​Analogue Living

Living packaging lets consumers pick fresh fruit at home

Nurture is food packaging that incorporates the living roots of fruit and vegetables to allow them to continue ripening until they’re ready to eat.

t’s rare that the fruit and veg bought at the local supermarket is truly fresh. There’s a long journey — through picking, transporting, sorting, artifical ripening, checking, packaging and storing — that each item can go through before it arrives on the shelves. It’s a far stretch from the most nutritious form of consuming fruit and veg, which is to wait until it’s fully ripe before picking and eating. For those who can’t enjoy such pleasure, Nurture is food packaging that incorporates the living roots of fruit and vegetables to allow them to continue ripening until they’re ready to eat.

Created by UK design graduate Hyunhee Hwang, the packaging takes the form of a bowl made of organic material, that’s woven with the roots of plants bearing fruits such as tomatoes, cherries or figs. By keeping the bowl moist, the plants can continue to live even while they’re being transported. Although part of a Masters degree project at the University of Arts London, Hwang envisions a weekly delivery that sends the living fruits directly from growers to the customer’s home. The packaging includes extra tools and equipment, such as a holder for the basket, a spritzer for watering the fruits, and forceps and scissors for ‘harvesting’ that apparently prevent nutrition loss while collecting the fruit.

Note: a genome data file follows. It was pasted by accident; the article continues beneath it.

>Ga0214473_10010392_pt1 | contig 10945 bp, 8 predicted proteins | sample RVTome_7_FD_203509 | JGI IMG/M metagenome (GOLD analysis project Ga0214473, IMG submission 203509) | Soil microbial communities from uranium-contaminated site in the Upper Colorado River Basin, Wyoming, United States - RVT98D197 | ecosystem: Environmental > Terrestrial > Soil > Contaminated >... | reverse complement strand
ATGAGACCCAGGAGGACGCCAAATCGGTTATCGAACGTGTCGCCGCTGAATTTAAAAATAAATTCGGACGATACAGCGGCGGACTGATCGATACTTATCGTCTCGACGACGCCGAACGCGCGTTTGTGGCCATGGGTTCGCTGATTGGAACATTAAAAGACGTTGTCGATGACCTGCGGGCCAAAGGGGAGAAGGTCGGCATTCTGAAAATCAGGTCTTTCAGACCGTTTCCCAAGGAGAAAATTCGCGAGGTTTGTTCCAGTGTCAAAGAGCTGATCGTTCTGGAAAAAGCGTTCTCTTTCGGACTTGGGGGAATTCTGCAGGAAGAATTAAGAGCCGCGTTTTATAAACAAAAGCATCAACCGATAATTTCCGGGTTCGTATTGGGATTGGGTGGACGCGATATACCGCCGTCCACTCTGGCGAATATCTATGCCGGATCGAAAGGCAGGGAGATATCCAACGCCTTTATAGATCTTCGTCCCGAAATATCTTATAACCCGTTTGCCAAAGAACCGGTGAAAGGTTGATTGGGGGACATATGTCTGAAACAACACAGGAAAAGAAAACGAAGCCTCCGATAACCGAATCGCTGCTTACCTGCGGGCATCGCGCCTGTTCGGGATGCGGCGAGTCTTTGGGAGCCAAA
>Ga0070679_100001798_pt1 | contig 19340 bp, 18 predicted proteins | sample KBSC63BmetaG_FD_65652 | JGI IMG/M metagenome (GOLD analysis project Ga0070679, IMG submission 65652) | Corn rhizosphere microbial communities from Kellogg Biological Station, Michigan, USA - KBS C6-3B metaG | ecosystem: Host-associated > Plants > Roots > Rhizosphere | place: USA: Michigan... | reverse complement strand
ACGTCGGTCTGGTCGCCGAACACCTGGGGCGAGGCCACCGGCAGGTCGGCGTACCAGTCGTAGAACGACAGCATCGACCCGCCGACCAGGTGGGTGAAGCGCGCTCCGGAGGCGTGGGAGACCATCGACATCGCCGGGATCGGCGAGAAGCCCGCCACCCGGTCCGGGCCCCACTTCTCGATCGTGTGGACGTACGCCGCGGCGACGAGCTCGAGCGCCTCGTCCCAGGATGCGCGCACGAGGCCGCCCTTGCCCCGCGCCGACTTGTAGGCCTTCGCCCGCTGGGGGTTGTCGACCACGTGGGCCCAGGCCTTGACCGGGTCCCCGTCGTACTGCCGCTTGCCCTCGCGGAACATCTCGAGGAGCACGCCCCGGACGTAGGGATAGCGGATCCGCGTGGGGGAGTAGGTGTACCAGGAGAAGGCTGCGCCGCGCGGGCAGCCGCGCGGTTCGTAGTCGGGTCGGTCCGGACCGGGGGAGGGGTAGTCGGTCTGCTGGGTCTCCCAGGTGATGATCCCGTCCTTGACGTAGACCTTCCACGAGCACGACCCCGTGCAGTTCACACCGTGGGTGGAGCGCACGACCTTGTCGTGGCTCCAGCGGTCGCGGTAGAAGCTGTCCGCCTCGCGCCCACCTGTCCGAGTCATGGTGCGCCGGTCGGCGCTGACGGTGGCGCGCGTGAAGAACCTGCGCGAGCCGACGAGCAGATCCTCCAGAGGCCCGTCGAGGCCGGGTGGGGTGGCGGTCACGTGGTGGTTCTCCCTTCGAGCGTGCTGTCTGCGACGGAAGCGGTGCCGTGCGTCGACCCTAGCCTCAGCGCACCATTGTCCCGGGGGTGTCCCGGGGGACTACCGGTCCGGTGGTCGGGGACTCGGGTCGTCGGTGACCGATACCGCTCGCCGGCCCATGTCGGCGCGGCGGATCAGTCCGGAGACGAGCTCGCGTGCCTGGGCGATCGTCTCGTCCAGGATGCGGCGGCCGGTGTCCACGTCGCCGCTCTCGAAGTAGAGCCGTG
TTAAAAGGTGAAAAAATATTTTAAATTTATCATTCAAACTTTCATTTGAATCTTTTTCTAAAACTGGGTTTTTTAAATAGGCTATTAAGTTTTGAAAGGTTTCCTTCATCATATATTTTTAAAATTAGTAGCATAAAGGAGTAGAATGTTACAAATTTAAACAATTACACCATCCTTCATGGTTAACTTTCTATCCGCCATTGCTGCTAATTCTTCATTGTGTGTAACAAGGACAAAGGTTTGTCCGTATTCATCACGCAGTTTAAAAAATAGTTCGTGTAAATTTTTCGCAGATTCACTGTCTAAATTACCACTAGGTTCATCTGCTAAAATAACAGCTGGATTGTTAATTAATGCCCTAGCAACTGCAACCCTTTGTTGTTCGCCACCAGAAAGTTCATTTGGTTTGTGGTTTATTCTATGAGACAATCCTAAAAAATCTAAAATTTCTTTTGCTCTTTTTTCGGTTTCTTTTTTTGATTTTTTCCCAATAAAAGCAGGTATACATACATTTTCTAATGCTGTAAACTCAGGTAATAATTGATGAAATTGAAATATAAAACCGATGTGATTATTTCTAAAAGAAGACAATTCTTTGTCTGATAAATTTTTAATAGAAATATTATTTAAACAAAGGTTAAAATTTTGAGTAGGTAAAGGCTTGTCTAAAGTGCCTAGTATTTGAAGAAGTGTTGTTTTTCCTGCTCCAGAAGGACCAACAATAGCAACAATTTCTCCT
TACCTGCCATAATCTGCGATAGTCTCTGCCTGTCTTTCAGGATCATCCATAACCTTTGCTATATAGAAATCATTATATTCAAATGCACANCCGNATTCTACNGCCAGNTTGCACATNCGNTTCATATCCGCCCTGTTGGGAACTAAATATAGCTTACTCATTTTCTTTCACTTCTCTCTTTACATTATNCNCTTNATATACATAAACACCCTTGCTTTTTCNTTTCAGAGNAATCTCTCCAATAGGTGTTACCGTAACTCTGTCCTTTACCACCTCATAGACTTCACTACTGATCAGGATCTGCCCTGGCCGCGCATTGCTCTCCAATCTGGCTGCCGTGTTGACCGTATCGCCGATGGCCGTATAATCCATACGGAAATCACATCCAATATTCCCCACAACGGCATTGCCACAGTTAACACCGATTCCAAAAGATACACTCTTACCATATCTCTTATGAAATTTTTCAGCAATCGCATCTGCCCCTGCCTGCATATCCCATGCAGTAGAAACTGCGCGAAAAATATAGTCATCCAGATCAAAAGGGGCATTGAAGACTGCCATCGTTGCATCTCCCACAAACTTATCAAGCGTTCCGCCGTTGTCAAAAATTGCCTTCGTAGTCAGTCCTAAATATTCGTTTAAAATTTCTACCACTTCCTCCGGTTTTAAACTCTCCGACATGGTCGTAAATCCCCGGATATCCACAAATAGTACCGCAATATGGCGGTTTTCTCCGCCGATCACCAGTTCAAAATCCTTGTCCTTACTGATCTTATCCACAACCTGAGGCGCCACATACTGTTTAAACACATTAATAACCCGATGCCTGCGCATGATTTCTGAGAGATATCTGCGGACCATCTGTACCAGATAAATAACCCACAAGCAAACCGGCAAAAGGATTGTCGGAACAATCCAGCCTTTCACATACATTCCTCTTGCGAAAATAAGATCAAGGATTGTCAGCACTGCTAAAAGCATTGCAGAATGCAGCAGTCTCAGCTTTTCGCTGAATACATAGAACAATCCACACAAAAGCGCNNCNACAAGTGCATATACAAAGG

With consumers always looking for more authentic produce — whether organic or freshly picked — Nurture packaging goes one step further to connect city dwellers with fruit fresh from the vine. Are there other ways to deliver food straight from the farm to the table?


In-ear nutritionist tells diners when they’re eating too fast

There are already a slew of smart fitness trackers and daily diet log apps that help anyone keep track of what they’re eating. There are even devices such as the Prep Pad, which can detect the food placed upon it and deliver nutritional information. Currently seeking funding through Indiegogo, Bitbite is an in-ear tracker that’s able to quantify eating behaviors — down to chewing speed — and offer health recommendations.